Did Jennifer Lopez Really ‘Steal’ Her Hits? No, But It’s the Sexist Story That Sells
If you're an active Twitter user and pop music fan, you may have seen a particularly shady Twitter thread about Jennifer Lopez's music career pop up on your timeline.
The thread, tweeted by user @PallahAbdul this past Tuesday night (December 4), alleges all of Jennifer Lopez's biggest hits were "stolen" from another artists. But knowing how the pop music game works, we really wouldn't say J.Lo "stole" songs. It may be easier (and juicier) to paint the star as a devious diva or some kind of sinister song thief, but the truth exposes something darker.
The rumors and stories behind many of Lopez's hits are actually an eye-opening look behind the curtain of the male-dominated music industry. The reality is, for decades powerful male producers and label execs have played chess with artists' music and careers, often deciding who gets ahead and who falls off.
Let's break it down.
Already a famous actress at the time, Lopez released her debut single, "If You Had My Love," in May 1999, just ahead of dropping her classic debut album On the 6 in June of that year. The song was a hit, reaching No. 8 on Billboard's Hot 100 chart. The video, meanwhile, appeared on MTV's Total Request Live video countdown for months.
Before all of that, R&B singer Chanté Moore recorded "If I Gave Love," produced by Rodney "Darkchild" Jerkins, for her third album. According to Moore, Diddy, who was working on J.Lo's debut album, heard her version and said he wanted the song for Lopez. Jerkins, unable to give the song away, allegedly created a new song for Lopez with a very similar sound. Moore initially intended to release her song as a single, but scrapped it once Lopez's blew up.
And we bet you didn't know Lopez's massive club hit, "Waiting For Tonight," is actually a remake of a 1997 album cut by short-lived dance-pop trio 3rd Party.
The story behind "Let's Get Loud," one of Lopez's signature hits, isn't very scandalous. Latin music legend Gloria Estefan originally wrote the song for herself, but thought it sounded too similar to her hits at the time, so she gave it to Lopez instead. Estefan eventually released her take on the song as a bonus track off her 2011 album, Miss Little Havana.
But did you ever wonder why Lopez and Mariah Carey allegedly have beef? Surprise! It's likely because of some mess a man created behind the scenes.
Allegedly, Tommy Mottola, Carey's ex-husband and head of Sony Music at the time, played a hand in finding out which samples and melodies Mariah was recording for her Glitter album (her first since leaving Sony) and had producers use the same samples/melodies on Lopez's tacks, beating Mimi to the punch.
Actress and pop singer-songwriter Christina Milian might be credited as co-writer of Jennifer Lopez's "Play," but did you know her uncredited vocals are on the song as well?
Milian says Mottola (yup, him again) heard it when she was recording it and said, "I want that song for Jennifer Lopez." It seems some of Milian's original vocals on the reference track made it to the final cut, with some even saying it sounds like Milian singing the entire hook.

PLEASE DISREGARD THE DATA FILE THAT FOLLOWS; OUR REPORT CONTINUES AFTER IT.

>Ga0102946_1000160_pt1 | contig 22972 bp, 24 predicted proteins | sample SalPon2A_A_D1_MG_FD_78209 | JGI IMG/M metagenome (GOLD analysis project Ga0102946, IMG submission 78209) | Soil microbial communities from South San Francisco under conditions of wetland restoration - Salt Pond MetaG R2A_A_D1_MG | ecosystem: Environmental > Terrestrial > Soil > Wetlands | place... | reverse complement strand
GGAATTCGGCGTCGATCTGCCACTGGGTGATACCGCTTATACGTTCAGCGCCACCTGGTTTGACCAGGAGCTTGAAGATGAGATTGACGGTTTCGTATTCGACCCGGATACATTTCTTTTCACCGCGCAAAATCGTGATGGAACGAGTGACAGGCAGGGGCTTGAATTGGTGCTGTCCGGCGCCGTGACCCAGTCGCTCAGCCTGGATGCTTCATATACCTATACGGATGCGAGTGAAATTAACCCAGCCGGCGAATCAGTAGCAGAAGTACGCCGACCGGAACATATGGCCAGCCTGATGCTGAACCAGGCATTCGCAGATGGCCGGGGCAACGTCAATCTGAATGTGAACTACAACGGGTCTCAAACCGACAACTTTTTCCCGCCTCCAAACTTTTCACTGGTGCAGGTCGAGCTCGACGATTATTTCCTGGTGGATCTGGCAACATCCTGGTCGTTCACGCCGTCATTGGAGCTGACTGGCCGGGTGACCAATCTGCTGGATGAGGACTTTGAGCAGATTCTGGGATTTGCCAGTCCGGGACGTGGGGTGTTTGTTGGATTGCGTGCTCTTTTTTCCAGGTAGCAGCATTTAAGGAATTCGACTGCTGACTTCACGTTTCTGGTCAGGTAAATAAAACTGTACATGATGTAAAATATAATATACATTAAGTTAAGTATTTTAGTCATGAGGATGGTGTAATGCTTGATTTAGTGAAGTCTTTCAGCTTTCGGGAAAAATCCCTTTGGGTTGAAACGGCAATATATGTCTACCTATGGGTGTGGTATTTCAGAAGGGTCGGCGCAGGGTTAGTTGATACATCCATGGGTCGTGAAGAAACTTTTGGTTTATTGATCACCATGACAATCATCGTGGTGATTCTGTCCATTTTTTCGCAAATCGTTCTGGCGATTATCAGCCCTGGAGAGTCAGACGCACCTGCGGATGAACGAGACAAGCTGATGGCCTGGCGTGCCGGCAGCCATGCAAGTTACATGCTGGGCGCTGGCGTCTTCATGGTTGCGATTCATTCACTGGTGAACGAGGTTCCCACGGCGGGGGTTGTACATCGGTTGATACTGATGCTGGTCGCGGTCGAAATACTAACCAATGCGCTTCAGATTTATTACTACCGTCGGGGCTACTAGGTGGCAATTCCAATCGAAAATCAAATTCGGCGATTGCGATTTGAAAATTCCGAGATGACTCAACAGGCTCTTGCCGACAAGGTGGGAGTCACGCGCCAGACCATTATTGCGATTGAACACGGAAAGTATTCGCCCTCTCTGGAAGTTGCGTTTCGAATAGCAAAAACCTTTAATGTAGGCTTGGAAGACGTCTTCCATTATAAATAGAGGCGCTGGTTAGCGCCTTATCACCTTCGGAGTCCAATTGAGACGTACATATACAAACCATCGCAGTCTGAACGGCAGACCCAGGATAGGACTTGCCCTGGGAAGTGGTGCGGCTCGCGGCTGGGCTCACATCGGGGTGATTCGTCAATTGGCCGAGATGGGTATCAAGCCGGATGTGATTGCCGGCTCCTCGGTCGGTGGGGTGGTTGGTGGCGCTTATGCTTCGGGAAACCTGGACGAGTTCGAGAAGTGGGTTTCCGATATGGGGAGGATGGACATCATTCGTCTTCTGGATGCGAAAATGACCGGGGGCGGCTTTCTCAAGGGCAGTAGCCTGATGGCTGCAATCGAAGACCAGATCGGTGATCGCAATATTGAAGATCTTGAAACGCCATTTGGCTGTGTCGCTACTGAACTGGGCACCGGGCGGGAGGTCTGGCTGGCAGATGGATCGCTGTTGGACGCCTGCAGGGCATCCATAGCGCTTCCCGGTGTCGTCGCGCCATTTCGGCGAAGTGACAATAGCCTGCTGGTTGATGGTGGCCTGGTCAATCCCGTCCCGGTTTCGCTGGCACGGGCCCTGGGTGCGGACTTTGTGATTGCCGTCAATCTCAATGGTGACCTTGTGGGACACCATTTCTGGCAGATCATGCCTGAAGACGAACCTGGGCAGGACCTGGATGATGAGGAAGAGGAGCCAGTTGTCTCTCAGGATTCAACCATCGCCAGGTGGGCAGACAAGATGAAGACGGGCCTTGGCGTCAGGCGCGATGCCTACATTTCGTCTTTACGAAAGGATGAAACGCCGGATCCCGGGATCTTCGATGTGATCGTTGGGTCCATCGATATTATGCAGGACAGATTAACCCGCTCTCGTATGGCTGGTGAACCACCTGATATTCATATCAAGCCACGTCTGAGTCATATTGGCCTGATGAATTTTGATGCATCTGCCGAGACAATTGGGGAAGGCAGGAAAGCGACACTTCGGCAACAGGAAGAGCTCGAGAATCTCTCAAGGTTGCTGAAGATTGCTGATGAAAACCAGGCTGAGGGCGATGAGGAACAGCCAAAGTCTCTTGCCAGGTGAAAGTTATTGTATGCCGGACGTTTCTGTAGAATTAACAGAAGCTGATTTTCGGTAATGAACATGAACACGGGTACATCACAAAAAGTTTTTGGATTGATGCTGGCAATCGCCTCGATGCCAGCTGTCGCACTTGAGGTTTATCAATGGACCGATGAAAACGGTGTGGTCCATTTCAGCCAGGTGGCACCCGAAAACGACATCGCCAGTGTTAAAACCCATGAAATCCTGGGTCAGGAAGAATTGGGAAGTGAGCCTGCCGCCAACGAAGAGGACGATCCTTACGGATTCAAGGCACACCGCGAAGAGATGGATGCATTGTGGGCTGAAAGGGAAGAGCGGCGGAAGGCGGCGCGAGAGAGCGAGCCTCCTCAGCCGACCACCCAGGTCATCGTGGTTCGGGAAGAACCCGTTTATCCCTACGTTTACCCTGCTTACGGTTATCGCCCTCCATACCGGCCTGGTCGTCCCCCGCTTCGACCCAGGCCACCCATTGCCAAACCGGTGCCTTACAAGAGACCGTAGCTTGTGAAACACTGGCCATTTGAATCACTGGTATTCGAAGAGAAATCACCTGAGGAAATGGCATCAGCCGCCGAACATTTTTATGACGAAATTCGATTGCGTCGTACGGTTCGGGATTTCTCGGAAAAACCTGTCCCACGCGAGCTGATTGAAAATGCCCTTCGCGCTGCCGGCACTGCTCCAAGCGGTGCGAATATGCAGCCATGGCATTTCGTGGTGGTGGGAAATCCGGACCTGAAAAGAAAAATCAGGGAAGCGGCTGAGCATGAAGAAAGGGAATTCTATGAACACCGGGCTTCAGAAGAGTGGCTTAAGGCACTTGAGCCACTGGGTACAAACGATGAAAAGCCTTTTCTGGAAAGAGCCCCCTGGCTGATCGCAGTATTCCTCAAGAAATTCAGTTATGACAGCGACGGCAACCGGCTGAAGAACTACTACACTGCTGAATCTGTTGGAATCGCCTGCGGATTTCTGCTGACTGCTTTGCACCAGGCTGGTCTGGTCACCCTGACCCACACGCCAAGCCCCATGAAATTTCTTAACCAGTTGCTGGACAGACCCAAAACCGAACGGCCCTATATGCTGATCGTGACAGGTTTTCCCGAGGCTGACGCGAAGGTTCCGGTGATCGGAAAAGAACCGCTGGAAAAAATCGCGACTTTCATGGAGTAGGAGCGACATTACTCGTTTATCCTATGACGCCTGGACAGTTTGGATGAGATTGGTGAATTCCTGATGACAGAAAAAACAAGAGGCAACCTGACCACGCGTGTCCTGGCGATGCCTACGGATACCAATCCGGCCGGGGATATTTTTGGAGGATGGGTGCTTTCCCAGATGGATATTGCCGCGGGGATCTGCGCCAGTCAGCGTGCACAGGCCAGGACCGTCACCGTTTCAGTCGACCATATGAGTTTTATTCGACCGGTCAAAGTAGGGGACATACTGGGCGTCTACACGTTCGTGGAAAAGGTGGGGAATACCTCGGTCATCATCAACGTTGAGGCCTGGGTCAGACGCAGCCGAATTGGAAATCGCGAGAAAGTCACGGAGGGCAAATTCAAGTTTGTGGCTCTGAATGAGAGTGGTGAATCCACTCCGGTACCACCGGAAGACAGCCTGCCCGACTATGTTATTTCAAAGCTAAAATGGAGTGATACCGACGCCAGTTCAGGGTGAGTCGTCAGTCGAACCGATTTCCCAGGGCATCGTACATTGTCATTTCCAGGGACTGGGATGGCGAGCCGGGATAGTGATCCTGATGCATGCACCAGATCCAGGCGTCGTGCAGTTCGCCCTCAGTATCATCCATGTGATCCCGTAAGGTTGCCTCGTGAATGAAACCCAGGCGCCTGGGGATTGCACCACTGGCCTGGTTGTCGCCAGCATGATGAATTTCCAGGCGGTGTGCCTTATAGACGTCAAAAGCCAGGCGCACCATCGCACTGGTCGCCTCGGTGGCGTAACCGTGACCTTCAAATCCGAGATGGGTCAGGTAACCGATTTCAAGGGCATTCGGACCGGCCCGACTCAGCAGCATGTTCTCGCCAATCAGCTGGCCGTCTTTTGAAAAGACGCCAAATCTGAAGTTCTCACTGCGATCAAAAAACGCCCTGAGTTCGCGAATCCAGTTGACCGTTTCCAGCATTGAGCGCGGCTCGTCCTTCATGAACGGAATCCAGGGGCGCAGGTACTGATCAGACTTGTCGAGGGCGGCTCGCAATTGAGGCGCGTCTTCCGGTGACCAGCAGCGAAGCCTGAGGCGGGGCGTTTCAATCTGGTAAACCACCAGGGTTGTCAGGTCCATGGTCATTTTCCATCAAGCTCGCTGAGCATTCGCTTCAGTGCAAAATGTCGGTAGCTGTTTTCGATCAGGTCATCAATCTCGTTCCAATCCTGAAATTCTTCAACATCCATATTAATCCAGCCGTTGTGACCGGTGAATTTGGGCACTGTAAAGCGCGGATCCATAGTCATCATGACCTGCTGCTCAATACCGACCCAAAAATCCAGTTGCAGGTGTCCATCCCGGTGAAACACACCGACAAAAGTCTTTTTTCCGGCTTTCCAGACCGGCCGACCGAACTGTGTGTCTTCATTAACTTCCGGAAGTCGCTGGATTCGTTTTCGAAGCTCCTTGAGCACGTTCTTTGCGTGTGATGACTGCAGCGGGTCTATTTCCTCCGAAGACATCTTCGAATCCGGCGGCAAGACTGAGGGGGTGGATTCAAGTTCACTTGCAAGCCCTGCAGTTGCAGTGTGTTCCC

Here's Milian talked about the situation in a 2016 interview:
Moving right along to the Murder Inc Records era: Remember when it felt like Ja Rule and Ashanti were all over radio in the early 2000s? This was around the same time J.Lo teamed up with Ja Rule for two hit remixes for "I'm Real" and "Ain't It Funny," helmed by exec and producer Irv Gotti. Well, Ashanti's vocals can be heard on both, uncredited. Ashanti sang the "I'm Real" remix demo for Lopez (before she was even signed) and later co-wrote and sang the reference track for the "Ain't It Funny" remix.
Everyone know's J.Lo's "Jenny From the Block." It's one of her trademark hits. Once again it seems, allegedly, that the final cut of the hit single contains vocals by another uncredited vocalist. Natasha Ramos sang the demo for Lopez, and it sounds as if they retained much of her original vocal take for the hook. You be the judge:
You probably remember Lopez's 2005 club-ready bop "Get Right," produced by Rich Harrison, but did you ever hear Usher's unreleased track "Ride"? Probably not. Usher co-wrote the track with Harrison and recorded his track over the same beat during sessions for his hit 2004 Confessions album. While it didn't make the cut, Usher later publicly voiced frustrations about J.Lo recording and releasing her version.
Last, but not least, Jennifer's 2011 smash "On The Floor" with Pitbull is said to have somewhat of a resemblance to singer Kat Deluna's 2010 song "Party O'Clock." Interestingly, both tracks were produced by mega-producer RedOne, so it's very possible he took what he created for Deluna and expanded upon it for Lopez.
While it might make for a click-y headline or tantalizing tweet to lazily label the stories behind these songs as Jennifer Lopez "stealing" songs or vocals, that just isn't the whole story.
Whether it was Tommy Mottola, Diddy, Rodney Jerkins, Rich Harrison, RedOne or Irv Gotti, in most of these instances, powerful men made behind-the-scenes power moves to accomplish something that paid off for them in some way. Sometimes it was for business reasons, sometimes it was personal (looking at you, Tommy).
It's also important to take into consideration what Jennifer Lopez brings to the table. Would most of these songs be as big or beloved had Lopez not released them? Jennifer's undeniable charm, personality and star power are often what bring her music and videos to life. It could be argued these factors are a big part of why the songs are the classic hits they are today.